GREENFIELD — Springfield lawyer Tahirah Amatul-Wadud, her head covered in a pink scarf, told a gathering of nearly 60 students and community members last week that as someone whose Lutheran and Baptist parents converted to Islam when she was a toddler, she has Christian grandparents and “was always in an interfaith setting,” including Jews in her extended family.
“We have the whole Abrahamic thing going on in our family. It was such a non-thing for me,” Amatul-Wadud told attendees of the hour-long program Thursday on “debunking common myths about Islam.”
Amatul-Wadud, who moved to Springfield from New York when she was 10 and graduated from Elms College and Western New England University, said that while she’s not a religious scholar, she’s been comfortable with interfaith dialogue for her entire life. It wasn’t until about 18 months ago that she began speaking at colleges and universities, as “an uptick” in rhetoric, as well as violence, was occurring against Muslims in this country.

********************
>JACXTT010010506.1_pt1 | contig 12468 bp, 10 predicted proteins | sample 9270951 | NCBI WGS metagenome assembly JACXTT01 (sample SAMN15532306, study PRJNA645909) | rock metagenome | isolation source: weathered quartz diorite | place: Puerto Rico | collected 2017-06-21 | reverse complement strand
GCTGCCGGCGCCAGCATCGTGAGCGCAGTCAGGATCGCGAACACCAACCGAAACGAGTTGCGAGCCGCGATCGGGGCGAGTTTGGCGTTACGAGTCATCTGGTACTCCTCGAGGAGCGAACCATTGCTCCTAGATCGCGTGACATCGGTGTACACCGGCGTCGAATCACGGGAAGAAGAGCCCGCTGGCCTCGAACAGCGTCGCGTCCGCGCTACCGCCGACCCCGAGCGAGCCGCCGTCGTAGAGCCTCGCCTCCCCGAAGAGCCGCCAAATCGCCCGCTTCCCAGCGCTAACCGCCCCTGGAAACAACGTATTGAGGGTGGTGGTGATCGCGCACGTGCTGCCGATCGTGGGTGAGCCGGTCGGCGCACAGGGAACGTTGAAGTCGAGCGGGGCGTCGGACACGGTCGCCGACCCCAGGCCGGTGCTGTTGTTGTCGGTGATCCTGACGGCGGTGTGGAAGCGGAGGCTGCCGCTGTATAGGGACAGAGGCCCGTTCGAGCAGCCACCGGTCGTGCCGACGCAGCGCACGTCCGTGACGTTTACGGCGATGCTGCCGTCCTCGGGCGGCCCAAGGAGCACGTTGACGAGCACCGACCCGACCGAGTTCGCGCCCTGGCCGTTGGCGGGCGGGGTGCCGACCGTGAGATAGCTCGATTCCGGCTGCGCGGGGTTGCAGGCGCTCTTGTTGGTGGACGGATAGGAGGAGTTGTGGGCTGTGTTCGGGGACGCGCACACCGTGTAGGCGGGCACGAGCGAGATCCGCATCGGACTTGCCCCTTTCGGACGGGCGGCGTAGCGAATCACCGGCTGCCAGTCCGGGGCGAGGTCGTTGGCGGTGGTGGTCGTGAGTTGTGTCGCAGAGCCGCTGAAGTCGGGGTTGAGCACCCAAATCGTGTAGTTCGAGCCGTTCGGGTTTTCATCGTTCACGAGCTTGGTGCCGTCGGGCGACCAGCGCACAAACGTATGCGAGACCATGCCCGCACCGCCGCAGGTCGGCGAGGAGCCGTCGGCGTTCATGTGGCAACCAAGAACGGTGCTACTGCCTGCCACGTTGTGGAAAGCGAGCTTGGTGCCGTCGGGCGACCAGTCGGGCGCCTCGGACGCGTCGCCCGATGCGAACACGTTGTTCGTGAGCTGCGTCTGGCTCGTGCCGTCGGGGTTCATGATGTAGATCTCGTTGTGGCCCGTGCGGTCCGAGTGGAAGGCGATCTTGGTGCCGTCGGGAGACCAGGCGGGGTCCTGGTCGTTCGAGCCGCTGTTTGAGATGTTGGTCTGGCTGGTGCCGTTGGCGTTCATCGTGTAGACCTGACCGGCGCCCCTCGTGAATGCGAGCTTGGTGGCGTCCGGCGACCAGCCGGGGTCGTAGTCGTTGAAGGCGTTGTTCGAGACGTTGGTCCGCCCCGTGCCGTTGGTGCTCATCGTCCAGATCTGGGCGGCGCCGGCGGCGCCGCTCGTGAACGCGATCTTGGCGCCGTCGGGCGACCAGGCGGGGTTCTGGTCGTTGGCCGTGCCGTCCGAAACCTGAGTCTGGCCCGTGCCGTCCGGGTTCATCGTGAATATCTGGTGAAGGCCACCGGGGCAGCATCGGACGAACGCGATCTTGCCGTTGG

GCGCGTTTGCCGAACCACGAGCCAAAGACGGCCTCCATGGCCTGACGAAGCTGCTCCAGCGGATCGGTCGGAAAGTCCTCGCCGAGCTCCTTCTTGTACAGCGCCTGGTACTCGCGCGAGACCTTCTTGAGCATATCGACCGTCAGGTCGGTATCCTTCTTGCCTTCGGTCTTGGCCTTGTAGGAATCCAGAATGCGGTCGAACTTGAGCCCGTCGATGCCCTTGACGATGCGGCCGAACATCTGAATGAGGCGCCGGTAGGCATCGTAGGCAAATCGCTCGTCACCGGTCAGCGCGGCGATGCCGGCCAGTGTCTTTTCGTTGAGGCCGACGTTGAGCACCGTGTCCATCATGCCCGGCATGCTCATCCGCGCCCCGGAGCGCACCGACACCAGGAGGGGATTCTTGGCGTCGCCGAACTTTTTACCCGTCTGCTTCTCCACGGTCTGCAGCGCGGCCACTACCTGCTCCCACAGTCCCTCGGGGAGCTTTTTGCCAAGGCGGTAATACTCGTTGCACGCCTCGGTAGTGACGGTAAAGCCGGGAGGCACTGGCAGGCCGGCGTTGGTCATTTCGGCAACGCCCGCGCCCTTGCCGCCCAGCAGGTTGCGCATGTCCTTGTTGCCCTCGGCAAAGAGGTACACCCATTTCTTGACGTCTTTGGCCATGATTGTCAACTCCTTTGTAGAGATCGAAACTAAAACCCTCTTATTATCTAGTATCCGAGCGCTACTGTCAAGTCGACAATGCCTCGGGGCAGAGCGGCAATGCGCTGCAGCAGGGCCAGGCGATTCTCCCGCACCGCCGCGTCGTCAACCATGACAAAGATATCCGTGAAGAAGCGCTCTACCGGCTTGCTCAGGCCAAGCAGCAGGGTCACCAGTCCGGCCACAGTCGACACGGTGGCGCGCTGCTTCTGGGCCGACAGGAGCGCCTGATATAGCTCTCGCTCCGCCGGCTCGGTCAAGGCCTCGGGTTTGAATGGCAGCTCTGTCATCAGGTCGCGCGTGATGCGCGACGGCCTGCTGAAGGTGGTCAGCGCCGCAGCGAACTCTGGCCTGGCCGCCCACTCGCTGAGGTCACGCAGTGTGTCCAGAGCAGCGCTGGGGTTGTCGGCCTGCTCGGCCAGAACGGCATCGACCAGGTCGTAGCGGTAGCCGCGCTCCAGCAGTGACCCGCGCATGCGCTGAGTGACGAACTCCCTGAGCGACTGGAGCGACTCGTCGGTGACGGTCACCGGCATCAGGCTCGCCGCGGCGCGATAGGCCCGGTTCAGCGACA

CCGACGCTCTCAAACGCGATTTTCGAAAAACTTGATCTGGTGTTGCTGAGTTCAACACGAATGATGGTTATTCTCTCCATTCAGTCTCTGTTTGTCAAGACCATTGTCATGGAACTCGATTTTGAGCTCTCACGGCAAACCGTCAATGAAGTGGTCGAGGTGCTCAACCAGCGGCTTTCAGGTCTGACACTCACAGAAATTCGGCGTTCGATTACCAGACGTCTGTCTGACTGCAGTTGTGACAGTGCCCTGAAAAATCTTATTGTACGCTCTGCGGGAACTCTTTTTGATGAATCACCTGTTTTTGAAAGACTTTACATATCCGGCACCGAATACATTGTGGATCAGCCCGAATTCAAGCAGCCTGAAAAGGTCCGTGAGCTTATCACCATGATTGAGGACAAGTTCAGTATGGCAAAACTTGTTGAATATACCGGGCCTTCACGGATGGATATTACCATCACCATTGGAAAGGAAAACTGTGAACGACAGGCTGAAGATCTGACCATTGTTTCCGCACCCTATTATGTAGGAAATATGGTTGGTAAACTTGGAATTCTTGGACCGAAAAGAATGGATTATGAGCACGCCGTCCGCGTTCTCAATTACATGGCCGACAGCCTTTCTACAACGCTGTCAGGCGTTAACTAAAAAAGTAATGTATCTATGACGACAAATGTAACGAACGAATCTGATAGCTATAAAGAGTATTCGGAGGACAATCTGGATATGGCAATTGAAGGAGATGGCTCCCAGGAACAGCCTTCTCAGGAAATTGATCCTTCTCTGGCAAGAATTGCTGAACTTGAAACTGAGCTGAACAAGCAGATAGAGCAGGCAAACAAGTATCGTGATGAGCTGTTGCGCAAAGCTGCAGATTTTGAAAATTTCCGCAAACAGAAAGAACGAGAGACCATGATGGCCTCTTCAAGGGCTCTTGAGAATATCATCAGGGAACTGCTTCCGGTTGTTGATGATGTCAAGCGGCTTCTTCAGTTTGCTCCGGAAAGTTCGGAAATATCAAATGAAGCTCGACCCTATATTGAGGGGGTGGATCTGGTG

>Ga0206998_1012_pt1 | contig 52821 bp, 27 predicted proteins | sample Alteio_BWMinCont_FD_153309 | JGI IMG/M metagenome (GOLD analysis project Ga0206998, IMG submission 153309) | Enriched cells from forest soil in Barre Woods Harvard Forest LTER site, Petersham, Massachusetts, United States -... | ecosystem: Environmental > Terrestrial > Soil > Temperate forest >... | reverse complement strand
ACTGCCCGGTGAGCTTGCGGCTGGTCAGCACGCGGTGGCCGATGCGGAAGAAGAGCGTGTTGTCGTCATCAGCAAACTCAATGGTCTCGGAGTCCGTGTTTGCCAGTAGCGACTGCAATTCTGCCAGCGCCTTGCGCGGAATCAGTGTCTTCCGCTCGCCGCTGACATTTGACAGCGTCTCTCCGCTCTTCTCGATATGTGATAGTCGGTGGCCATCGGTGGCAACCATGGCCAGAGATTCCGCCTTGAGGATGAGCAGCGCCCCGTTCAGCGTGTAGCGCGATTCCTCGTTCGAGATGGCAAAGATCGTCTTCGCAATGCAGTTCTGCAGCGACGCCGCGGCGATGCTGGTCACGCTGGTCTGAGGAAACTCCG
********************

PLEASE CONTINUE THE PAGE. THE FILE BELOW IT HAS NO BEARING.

“We live in this bubble and we don’t know each other,” said Amatul-Wadud, who recently helped defend a Muslim community against a planned 2015 attack by a Tennessee man convicted in February by a federal jury for threatening to burn down a mosque. “That’s not how we should exist.”
Explaining that Islam is a religion that incorporates early Jewish and Christian history, she said, “Sixty percent of Americans say they don’t know a Muslim, yet Muslims are probably the most vilified group in the past political election and definitely have been subject of some really interesting policy making post-election. Yet we don’t know what each other believes.”
Amatul-Wadud said Muslim, Christian and Jewish religions have ancient covenants with one another, promising “to always have each other’s back, to always protect each other during exercise of their religion.”